The aforementioned large number of individual conductors results from the desire to individually excite the elements of the transducer arrays with electronic wave forms so as to generate mechanical movement of the transducer elements in a controlled fashion and thereby create ultrasound energy which is then transmitted to the patient's body in a desired direction. That is, ultrasound transmit beams may be formed to focus ultrasonic energy at a particular point or region in space and ultrasound receive beams may be formed to collect data along one or more lines or directions to derive information regarding particular structures of interest, such as to form images thereof. The ultrasonic energy is reflected from internal organs (and other items of interest), coming back to the transducer elements where it is converted back to electrical signals for subsequent processing by the processing unit. The signal between the transducer and the processor unit should pass these signals, without significant distortion, attenuation or interference, up and down the connecting cable.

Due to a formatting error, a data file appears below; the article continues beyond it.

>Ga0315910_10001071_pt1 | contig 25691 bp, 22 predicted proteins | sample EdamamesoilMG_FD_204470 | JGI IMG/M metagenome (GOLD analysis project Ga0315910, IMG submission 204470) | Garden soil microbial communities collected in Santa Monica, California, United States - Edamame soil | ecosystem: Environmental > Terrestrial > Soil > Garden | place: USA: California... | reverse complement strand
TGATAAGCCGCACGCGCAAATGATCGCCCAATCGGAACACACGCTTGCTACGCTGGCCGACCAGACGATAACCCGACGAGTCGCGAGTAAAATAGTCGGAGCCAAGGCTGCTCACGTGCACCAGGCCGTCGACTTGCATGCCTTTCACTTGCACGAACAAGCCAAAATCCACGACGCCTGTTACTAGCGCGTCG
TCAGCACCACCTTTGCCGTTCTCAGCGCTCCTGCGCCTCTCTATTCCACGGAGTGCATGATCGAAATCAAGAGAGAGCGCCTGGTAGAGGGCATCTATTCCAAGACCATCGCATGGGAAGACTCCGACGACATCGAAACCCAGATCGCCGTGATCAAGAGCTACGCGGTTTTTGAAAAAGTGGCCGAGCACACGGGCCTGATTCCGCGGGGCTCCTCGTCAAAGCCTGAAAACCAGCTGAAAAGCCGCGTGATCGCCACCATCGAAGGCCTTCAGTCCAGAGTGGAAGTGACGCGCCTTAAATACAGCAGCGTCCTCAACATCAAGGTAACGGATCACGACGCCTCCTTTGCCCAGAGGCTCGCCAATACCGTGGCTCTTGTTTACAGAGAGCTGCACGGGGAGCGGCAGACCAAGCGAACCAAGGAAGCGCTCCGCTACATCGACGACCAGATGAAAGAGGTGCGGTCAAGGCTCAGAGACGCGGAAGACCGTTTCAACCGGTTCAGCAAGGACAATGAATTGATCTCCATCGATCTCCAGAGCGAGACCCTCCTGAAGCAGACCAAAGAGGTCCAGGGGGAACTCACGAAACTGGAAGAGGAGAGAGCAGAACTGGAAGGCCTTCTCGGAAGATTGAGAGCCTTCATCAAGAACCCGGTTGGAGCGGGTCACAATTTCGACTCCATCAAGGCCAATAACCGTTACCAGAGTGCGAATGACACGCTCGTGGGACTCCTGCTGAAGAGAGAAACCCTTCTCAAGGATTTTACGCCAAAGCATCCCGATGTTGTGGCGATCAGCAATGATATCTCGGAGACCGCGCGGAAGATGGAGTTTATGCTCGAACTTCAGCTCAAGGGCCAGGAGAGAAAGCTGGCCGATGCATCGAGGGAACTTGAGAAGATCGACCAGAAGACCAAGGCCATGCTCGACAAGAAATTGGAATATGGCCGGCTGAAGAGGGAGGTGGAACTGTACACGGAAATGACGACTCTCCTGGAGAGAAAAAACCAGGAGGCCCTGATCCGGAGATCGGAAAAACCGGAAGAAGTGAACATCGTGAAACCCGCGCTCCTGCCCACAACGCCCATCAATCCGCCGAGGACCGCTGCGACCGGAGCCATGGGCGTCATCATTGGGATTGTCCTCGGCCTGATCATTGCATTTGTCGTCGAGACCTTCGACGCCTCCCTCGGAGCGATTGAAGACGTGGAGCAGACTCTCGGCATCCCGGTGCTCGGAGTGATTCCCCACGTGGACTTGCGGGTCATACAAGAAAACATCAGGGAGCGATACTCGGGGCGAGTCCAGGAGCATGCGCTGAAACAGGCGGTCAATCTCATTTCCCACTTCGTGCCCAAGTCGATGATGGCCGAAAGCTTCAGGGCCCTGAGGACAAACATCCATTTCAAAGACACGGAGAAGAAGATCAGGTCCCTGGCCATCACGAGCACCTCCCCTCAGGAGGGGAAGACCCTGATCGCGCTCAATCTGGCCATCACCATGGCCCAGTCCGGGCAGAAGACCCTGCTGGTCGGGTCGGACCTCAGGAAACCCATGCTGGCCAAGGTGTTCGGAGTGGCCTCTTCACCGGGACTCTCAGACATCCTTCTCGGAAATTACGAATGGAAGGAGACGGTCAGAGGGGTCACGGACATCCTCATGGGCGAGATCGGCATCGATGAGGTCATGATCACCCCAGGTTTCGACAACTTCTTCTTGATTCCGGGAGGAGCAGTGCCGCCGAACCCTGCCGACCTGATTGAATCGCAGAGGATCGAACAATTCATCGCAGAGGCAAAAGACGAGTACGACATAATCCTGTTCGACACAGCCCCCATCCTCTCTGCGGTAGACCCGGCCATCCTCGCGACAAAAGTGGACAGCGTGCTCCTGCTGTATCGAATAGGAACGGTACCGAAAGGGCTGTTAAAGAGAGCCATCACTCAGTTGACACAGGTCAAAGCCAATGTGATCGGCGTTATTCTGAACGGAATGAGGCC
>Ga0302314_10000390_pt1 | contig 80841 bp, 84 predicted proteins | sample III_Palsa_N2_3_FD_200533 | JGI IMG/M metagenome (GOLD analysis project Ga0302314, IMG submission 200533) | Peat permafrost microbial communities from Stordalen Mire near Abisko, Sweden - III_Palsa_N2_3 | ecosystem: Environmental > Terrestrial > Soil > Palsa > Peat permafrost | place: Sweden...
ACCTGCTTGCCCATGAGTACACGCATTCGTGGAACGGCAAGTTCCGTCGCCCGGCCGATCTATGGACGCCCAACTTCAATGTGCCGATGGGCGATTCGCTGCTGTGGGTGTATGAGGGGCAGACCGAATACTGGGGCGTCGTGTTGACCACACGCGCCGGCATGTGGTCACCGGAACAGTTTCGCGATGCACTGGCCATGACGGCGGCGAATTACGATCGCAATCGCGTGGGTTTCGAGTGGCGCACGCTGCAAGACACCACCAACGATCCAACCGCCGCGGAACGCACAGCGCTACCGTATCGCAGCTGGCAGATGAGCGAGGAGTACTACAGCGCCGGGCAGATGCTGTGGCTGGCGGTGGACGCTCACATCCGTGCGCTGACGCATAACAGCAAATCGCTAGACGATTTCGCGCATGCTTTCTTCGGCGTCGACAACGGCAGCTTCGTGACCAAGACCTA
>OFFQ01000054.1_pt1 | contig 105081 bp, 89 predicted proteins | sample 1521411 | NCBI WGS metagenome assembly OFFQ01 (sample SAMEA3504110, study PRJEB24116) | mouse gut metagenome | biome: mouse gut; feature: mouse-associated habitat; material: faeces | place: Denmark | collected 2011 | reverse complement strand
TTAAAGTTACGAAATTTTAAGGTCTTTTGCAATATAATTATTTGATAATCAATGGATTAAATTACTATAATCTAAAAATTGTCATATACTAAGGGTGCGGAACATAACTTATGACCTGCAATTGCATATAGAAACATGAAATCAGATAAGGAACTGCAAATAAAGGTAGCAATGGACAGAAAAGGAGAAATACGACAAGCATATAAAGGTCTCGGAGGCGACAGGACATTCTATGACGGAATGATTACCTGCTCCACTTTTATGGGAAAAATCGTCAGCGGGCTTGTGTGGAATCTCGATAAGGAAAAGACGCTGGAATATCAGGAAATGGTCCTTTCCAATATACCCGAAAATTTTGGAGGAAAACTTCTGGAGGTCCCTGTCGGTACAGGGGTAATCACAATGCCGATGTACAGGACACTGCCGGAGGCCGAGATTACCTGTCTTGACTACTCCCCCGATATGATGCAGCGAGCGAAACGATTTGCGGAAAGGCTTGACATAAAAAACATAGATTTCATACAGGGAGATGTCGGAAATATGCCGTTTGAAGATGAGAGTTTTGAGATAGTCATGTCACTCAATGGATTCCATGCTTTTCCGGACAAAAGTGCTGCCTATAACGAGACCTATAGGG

BRIEF SUMMARY OF THE INVENTION

The present invention is directed to systems and methods in which signal processing functionality is partitioned such that a portion of the ultrasound signal processing is contained within the transducer assembly of an ultrasound system, thereby reducing the need for a multiplicity of high performance conductors, or other relatively high bandwidth, high fidelity bandwidth running between the transducer and the main body of the ultrasound system. Embodiments of the present invention are facilitated through the use of a unique architecture to allow for proper power management given the small transducer size and an architecture that exploits the high levels of integration possible on integrated circuit technologies allowing for its implementation in a few highly integrated circuits with virtually no external components outside of the ICs.